"This is significant," he said.
Project ATLANTA could not have come at a more opportune time. Led by an initiative from Georgia Gov. Roy Barnes, the metro area currently is undergoing a major self-analysis of its largely unchecked urban sprawl. Data generated by Project ATLANTA then is not confined to a scientific journal, Lo said; rather a primary goal of the project is to pass along study insights as quickly as they are generated.
With community workgroups meeting quarterly in Atlanta to bring together representatives from industry, state agencies, nonprofit groups and interested citizens, researchers have been able to pass along relevant and timely data to the region's decision-makers, as well as to provide recommendations on how to address some of the problems indicated by the study.
Among the major recommendations is to drive down the urban heat island effect by changing the reflectivity of man-made surfaces to those that reflect the sun's heat, rather than absorb it. For example, the researchers strongly urge developers to use white rooftops rather than black.
In fact, NASA's Quattrochi said, Georgia is on the forefront of this change by offering an incentive program to builders if they use re-roofing material that is at least 60 percent reflective.
Quattrochi and his colleagues also would like to see asphalt changed from black to white, possibly by imbedding white paint crystals in new roadways to change the surface reflectivity. In addition, the researchers recommend replenishing the metro area's forests and lost vegetation, and minimizing the number of forested acres eliminated when land is developed.
With phase one of Project ATLANTA complete, Lo, Quattrochi and their fellow team members hope to continue their work together with a study that delves even deeper into Atlanta's land-use issues. The team also plans to study similar issues in Houston, Texas, which has received national attention for its own urban sprawl and ozone problems.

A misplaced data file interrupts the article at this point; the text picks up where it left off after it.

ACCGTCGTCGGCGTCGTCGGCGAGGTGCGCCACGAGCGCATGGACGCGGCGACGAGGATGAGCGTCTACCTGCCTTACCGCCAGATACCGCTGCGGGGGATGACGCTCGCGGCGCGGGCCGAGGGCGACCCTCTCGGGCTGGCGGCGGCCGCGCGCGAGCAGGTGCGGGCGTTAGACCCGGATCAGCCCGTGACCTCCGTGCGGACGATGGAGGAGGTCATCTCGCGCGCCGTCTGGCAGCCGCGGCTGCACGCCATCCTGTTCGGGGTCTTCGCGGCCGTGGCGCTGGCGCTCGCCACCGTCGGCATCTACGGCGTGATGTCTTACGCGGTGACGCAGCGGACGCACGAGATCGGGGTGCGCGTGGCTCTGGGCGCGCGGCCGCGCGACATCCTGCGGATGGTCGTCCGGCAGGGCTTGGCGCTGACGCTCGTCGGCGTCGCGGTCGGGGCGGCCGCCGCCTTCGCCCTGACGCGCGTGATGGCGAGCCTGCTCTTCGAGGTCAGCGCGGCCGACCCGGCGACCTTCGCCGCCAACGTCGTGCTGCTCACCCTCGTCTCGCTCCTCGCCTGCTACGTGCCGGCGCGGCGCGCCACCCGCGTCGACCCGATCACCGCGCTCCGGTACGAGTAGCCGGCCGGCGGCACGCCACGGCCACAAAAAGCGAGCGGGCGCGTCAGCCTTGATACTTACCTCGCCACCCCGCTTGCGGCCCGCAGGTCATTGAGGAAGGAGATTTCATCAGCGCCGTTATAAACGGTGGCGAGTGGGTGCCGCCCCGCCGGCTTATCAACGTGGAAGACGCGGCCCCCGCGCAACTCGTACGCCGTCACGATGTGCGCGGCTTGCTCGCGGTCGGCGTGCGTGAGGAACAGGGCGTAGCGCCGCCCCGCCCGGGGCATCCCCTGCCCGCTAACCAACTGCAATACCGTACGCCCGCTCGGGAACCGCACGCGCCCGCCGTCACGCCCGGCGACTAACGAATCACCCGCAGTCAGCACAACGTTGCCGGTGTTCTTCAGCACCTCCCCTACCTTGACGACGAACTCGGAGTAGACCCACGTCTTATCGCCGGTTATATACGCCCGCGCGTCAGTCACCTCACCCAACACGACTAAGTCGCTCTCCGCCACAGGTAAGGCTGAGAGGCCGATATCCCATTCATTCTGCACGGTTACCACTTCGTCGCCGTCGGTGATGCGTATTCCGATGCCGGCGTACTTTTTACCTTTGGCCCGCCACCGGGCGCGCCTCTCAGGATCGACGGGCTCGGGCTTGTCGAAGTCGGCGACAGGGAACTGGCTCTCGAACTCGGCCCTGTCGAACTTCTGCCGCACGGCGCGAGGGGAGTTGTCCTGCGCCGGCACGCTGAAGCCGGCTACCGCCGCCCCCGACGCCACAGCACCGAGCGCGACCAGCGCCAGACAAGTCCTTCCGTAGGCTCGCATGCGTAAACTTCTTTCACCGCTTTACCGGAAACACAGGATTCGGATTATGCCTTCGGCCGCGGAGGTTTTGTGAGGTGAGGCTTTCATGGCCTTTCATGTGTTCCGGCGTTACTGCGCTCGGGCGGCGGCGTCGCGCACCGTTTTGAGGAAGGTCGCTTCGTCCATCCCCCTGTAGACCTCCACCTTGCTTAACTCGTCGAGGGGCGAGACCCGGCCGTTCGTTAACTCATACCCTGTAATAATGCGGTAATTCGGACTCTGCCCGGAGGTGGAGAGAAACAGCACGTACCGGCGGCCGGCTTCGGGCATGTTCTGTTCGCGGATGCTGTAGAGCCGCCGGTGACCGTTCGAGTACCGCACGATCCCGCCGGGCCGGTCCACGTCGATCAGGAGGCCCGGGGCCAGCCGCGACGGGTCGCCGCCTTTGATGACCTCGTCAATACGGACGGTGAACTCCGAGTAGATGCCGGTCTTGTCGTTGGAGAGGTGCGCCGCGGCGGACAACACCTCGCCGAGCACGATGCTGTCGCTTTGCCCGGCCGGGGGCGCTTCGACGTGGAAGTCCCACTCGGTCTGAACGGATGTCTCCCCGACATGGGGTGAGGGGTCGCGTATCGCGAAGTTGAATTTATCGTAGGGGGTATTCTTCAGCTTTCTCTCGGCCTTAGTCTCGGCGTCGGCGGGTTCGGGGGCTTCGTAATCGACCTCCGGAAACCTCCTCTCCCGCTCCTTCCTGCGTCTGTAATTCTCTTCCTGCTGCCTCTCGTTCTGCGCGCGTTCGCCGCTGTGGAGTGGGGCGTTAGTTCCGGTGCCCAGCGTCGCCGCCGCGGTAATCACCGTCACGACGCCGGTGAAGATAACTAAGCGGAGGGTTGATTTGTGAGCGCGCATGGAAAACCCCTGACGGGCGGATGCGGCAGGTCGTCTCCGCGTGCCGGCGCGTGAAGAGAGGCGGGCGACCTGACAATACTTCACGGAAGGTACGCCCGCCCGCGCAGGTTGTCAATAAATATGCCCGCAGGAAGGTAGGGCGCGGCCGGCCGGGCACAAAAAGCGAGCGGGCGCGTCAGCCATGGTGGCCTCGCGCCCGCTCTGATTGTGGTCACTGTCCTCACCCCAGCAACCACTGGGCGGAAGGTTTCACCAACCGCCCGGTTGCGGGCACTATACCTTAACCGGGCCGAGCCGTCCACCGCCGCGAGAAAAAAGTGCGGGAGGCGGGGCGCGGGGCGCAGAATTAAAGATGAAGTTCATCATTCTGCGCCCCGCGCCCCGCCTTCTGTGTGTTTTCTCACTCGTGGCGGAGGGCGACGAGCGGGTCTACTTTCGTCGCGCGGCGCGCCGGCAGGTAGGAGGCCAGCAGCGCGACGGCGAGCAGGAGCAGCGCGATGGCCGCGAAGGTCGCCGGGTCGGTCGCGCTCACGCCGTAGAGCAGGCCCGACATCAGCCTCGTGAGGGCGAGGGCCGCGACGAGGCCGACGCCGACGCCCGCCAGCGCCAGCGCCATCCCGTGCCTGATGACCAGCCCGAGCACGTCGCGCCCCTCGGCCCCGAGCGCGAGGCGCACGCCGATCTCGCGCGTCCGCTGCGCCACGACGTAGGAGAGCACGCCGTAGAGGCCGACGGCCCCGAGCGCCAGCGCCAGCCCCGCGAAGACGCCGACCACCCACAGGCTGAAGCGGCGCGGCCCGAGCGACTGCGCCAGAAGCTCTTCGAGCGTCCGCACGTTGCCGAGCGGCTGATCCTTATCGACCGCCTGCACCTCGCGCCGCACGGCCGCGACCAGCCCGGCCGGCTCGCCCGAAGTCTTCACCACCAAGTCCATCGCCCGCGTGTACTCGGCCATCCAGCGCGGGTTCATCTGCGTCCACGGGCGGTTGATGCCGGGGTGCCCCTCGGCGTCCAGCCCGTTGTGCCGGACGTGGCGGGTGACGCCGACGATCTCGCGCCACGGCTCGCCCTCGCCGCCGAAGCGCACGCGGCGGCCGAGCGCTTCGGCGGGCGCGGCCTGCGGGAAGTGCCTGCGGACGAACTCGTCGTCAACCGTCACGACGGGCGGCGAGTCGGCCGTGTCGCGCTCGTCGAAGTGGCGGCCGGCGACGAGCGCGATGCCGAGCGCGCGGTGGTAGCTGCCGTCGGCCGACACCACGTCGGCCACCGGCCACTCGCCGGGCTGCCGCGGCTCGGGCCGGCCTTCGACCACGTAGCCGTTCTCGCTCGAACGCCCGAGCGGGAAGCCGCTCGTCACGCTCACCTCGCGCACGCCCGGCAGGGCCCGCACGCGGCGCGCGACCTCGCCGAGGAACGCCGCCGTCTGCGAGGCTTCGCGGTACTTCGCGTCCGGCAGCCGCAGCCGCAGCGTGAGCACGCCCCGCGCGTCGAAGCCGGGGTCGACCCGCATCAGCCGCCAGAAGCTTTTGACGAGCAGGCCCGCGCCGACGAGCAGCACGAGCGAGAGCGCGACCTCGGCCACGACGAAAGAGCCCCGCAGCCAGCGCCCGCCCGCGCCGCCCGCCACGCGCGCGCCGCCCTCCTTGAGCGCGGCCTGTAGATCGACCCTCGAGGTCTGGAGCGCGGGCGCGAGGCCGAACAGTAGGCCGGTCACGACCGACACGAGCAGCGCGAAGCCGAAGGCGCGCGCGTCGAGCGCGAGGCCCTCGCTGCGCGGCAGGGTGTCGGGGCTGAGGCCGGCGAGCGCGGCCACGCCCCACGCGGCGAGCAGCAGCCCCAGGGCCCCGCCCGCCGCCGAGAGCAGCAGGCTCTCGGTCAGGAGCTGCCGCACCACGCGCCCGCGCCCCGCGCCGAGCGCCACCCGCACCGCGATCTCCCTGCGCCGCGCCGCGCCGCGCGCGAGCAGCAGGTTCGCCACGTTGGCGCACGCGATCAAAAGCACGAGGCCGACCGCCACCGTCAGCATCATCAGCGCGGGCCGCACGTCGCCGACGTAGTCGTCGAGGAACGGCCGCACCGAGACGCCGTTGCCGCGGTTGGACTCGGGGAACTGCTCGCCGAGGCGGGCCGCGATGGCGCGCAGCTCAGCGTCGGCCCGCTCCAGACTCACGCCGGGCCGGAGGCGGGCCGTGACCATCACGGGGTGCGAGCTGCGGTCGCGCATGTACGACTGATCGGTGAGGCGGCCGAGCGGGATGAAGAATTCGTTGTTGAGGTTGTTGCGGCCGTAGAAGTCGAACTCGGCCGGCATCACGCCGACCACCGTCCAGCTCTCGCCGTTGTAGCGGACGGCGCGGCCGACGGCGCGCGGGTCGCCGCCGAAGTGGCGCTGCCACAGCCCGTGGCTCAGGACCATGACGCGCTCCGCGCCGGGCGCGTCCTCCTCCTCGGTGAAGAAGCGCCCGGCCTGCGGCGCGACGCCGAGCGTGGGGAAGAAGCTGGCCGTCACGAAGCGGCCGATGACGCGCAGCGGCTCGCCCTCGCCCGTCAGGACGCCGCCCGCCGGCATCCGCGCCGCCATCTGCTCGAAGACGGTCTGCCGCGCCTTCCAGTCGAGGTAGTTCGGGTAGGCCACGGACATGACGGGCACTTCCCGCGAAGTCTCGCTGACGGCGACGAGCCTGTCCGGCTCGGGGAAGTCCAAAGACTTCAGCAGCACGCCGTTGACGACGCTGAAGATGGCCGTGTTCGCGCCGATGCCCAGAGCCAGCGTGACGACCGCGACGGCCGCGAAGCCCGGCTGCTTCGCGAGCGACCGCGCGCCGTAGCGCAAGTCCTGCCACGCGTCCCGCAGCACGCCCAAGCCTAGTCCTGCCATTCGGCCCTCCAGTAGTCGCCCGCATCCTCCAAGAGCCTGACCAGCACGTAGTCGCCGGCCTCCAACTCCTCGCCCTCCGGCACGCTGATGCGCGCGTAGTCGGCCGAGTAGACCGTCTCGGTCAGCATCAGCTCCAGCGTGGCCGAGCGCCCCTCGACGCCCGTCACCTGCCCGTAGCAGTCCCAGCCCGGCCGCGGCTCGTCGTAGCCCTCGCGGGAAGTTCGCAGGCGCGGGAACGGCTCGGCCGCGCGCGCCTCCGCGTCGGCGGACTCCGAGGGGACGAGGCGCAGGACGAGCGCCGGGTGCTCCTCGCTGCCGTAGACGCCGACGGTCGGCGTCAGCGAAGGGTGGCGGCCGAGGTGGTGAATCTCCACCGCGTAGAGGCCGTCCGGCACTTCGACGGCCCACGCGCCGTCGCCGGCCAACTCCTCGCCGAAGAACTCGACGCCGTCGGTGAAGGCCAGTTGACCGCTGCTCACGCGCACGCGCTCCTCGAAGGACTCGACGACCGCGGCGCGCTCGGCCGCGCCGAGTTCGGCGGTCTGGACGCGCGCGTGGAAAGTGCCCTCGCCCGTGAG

Interesting to researchers, and eventually the communities studied, will be maps that can combine the physical attributes of the heat urban island effect with socio-economic patterns, Lo said.
"Changes in land use are the result of economic development," he said. "Income and greenness relate to each other - with very interesting implications. As you become wealthier, unless you live in an apartment, you are more likely to have a big home, with a big yard, with more trees. If we can better understand the patterns of how people use their money, we can model future air quality in a much better way."
Enthusiasm for continuing Project ATLANTA extends to the governor's office. In a recent letter of support to NASA administrator Dan Goldin, Gov. Barnes wrote, "Continued research and data gathering will be critical in quantifying and measuring the economic and environmental impact of various strategies and will enable Georgia to continue effective implementation of techniques for pollution prevention and control."
Georgia's advances eventually may become a case study for other
"How can we make cities more sustainable, living environments? Atlanta is contributing to those answers."
1. During the day, the sun bakes the city's concrete, asphalt and rooftops.
2. After sundown, these hot surfaces release their stored heat.
3. Cooler air moves in from outlying areas, collides with the city's heat and generates a predawn thunderstorm.
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Jennifer T. Daly is an award-winning freelance writer living in Atlanta, Ga. A former staff writer for the Research Reporter, she has a bachelor's degree from the UGA College of Journalism and Mass Communication.